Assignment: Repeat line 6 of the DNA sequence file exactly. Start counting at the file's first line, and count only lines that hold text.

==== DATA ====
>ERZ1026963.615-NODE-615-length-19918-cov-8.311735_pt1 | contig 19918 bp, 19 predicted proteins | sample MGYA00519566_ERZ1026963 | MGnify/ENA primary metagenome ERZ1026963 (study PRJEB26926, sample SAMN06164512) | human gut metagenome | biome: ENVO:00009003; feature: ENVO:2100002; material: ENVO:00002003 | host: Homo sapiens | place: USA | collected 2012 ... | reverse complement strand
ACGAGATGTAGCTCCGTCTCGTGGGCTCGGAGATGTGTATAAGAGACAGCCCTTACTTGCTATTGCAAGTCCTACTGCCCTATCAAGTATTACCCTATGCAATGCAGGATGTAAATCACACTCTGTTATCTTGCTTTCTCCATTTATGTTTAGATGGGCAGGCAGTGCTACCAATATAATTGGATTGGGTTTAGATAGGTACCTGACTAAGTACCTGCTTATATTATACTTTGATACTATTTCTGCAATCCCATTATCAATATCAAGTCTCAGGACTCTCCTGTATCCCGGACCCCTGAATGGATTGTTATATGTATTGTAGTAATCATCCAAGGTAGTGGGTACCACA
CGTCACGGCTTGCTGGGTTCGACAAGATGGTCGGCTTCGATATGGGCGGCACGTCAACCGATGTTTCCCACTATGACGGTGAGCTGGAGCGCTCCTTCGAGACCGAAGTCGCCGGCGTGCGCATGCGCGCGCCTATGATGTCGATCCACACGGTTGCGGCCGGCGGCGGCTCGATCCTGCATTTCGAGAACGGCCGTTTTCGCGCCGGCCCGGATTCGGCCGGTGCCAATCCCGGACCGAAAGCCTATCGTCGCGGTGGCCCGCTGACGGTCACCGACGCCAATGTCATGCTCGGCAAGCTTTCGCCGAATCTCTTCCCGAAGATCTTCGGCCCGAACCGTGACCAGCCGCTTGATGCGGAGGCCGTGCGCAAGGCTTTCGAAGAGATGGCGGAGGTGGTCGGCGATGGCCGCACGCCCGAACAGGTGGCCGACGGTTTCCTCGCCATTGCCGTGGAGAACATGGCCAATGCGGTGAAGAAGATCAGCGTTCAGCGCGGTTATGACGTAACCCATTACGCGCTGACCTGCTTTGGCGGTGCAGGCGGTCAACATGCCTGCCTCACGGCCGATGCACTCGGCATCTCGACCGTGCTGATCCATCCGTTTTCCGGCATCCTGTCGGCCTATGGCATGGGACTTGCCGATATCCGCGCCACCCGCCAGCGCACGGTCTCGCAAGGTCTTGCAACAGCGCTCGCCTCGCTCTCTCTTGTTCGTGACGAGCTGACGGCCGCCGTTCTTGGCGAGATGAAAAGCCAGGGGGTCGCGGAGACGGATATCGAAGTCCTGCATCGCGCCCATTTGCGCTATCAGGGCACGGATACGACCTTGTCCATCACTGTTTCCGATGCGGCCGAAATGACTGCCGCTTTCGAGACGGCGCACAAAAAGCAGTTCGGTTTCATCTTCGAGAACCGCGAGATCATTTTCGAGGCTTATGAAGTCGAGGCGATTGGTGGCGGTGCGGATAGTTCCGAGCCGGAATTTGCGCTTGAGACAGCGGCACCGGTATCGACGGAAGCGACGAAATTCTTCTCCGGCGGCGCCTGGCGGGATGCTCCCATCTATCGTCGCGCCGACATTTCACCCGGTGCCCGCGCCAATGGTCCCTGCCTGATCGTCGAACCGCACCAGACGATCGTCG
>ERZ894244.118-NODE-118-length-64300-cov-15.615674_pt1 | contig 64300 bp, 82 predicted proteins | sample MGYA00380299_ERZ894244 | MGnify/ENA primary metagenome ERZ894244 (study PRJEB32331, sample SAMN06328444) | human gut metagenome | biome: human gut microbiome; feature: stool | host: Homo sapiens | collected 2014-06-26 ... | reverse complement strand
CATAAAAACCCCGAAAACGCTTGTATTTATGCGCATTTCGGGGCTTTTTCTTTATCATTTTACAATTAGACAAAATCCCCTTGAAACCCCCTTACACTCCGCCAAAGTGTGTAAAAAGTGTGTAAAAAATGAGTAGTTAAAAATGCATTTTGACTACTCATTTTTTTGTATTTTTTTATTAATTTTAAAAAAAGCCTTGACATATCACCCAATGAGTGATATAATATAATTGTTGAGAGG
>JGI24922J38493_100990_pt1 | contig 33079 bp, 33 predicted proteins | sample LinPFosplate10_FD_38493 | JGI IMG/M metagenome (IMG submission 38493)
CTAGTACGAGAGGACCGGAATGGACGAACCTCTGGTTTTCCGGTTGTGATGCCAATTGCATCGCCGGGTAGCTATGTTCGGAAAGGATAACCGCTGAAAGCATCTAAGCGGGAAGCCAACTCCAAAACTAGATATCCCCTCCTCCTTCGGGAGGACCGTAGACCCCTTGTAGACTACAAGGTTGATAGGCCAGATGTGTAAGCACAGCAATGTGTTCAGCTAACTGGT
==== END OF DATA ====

>JGI24922J38493_100990_pt1 | contig 33079 bp, 33 predicted proteins | sample LinPFosplate10_FD_38493 | JGI IMG/M metagenome (IMG submission 38493)